Prefuse 73, Edan | Theater Critic's Choice | Chicago Reader

Prefuse 73, Edan 

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PREFUSE 73's new Security Screenings (Warp) is as much a clinic as an album. Few hip-hop producers, mainstream or underground, are capable of creating such dense sampladelic patchworks--Scott Herren not only nicks from a sprawling range of genres, somehow making every chopped-up bit fit snugly among the others, but constructs his tracks so that they develop over their length in satisfying and tuneful ways. On last year's Surrounded by Silence a distracting parade of guest vocalists and musicians blunted the impact of his production, but the new one puts the focus back where it belongs--there are only two guests, Four Tet's Kieran Hebden and TV on the Radio's Tunde Adebimpe, and they appear on one track apiece. Unfortunately this comes off as a retreat rather than a retrenchment: the music is still astonishing, constantly transforming itself and swarming with a ridiculous level of detail, but there's nothing here Herren didn't tackle on 2001's pacesetting Vocal Studies + Uprock Narratives. Maybe with all the projects he's got going--Savath & Savalas, Piano Overlord, Delarosa and Asora--he's just spreading his genius a little too thin. --Peter Margasak

The difference between EDAN's 2002 debut, Primitive Plus, and last year's Beauty and the Beat (Lewis) is like the difference between A Portrait of the Artist as a Young Man and Ulysses, between Friendster and MySpace, between a high school prom and an alien-abduction experience. In a breathtaking quantum leap, he's gone from hilarious geek rap and frolicsome sound-over-sense ramblings to vividly surreal lines snapped off with the unironic intensity of a street-corner doomsday preacher: "I drop science down a bottomless pit / Run swift, do a handstand on pyramid tips," he'll brag, or "I fought fear with the hammer Thor lent me / And tangled with the angel of death for four centuries." The production is equally intense and idiosyncratic, without a sliver of negative space: a roiling mess of reverb seeps into every last nook of the mix, the songs are glued together with swirling collages of noise and samples (dudes getting tortured, Hebrew pop, what sounds like a tape recorder left running at a construction site), and though the boom-bap is relatively subdued, that's just to make room for horns, strings, gurgling psychedelic guitars, even a stray harp. Out of this maelstrom Edan somehow conjures a range of moods--the fire-and-brimstone slow grind of "Rock and Roll," the spaced-out hippie meandering of "I See Colours," the exuberant fanfare of "Promised Land." Beauty and the Beat is one of the most original hip-hop albums I've ever heard. --Kabir Hamid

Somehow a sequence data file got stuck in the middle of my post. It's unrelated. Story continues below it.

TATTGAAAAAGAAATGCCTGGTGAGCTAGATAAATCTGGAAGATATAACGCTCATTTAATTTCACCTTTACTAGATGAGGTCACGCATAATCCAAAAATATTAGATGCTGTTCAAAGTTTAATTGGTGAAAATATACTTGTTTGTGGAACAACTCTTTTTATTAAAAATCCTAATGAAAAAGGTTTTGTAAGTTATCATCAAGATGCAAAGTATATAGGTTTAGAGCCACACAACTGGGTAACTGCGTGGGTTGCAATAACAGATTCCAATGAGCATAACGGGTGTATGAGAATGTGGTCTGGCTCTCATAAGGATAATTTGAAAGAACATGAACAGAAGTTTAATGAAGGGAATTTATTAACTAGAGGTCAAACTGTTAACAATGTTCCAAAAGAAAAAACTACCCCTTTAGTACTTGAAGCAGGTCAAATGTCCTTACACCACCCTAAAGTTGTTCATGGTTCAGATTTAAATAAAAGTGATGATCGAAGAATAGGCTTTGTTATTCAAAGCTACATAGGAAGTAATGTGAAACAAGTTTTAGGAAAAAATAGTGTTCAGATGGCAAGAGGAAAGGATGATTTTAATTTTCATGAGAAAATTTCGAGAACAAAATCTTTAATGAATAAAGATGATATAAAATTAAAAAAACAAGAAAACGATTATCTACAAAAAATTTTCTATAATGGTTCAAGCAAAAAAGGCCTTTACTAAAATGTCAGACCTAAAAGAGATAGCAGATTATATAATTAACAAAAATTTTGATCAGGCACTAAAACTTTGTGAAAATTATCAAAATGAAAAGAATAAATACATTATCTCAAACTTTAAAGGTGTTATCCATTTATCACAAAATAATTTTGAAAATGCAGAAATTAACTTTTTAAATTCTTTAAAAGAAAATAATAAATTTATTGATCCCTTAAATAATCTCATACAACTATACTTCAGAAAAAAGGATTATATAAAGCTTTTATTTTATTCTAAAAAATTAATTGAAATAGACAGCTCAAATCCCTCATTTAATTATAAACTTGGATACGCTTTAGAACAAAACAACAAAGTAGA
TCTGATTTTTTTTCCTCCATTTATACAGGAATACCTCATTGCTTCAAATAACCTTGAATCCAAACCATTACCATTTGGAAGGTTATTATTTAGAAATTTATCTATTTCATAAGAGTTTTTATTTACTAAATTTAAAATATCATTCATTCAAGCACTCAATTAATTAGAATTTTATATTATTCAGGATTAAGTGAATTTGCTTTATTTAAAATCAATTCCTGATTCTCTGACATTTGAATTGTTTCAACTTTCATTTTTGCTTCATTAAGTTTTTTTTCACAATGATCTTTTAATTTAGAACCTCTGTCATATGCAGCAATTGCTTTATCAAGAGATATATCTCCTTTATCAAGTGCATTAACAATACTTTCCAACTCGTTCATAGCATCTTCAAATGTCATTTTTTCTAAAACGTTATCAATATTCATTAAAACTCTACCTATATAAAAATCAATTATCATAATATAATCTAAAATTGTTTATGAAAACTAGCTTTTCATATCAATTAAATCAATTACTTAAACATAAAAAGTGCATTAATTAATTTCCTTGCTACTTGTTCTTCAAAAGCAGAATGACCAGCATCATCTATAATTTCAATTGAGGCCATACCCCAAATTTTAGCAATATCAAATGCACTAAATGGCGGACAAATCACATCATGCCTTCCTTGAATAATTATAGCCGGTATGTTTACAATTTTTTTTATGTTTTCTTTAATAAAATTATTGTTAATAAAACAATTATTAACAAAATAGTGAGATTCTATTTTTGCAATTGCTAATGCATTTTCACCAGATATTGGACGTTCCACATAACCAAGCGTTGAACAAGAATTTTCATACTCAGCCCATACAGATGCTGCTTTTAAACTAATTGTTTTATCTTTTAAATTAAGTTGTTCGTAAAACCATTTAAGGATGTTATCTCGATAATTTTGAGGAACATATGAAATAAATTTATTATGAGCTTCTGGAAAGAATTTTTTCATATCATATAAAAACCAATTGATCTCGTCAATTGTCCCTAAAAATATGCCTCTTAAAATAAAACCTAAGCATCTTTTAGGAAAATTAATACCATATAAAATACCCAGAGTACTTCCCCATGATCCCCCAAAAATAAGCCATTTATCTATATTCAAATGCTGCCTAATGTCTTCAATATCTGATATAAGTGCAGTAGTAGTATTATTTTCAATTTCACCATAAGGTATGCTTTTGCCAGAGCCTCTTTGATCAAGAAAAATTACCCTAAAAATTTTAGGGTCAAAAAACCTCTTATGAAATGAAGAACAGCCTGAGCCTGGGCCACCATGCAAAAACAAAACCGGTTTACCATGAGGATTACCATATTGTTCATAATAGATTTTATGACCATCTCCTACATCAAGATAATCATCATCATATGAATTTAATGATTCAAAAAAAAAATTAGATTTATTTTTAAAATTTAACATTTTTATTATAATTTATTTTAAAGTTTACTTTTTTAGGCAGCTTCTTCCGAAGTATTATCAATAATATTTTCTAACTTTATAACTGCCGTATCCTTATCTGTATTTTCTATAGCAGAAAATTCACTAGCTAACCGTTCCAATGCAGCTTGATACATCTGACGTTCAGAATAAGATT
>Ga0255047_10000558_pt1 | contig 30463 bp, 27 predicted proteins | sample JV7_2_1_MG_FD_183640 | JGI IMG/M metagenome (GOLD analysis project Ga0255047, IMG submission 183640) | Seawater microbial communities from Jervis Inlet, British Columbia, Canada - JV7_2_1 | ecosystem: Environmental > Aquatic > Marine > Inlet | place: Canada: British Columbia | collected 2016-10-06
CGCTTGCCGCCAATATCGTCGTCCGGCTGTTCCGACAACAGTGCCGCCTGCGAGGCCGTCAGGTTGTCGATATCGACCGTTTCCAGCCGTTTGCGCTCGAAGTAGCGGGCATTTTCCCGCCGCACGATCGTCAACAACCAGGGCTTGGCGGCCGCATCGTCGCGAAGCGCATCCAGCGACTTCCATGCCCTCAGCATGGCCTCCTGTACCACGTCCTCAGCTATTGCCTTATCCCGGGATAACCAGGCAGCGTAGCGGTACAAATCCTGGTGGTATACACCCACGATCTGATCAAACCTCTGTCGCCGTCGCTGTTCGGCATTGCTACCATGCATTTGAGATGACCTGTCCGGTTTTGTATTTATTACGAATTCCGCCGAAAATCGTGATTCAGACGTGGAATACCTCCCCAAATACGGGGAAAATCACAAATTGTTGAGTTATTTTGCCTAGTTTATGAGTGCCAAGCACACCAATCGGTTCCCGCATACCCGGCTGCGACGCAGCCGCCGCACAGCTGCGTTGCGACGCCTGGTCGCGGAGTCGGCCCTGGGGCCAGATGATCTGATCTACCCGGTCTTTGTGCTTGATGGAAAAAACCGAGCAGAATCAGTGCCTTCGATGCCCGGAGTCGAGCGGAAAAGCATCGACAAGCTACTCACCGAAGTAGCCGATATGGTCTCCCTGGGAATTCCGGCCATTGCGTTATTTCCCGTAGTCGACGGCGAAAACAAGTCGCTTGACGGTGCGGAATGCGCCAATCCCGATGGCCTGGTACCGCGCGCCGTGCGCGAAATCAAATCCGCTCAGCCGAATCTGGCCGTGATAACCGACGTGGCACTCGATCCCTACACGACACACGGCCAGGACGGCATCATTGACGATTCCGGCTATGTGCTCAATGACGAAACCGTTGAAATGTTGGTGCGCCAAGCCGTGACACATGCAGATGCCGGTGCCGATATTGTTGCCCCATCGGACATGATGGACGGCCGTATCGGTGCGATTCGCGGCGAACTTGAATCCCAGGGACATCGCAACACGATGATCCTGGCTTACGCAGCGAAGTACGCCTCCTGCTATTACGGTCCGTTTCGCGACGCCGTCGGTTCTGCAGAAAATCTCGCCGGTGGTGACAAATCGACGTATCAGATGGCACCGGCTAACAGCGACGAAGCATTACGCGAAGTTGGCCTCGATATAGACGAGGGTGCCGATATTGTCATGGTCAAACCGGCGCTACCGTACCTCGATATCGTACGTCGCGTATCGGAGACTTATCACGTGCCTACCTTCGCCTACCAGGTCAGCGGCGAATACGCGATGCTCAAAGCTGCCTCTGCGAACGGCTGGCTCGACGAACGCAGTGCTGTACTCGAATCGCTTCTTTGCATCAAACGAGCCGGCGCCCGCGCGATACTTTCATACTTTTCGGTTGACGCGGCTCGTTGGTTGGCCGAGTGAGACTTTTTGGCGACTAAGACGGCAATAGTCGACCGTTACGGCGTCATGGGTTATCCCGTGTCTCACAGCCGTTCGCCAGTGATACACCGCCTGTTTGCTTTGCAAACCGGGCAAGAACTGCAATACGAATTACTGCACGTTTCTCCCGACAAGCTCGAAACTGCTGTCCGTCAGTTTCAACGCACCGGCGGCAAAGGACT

Prefuse 73 headlines, Edan performs second (with Dagha, who guests on "Rock and Roll"), and Excepter opens. Fri 5/12, 10 PM, Empty Bottle, 1035 N. Western, 773-276-3600 or 866-468-3401, $15.

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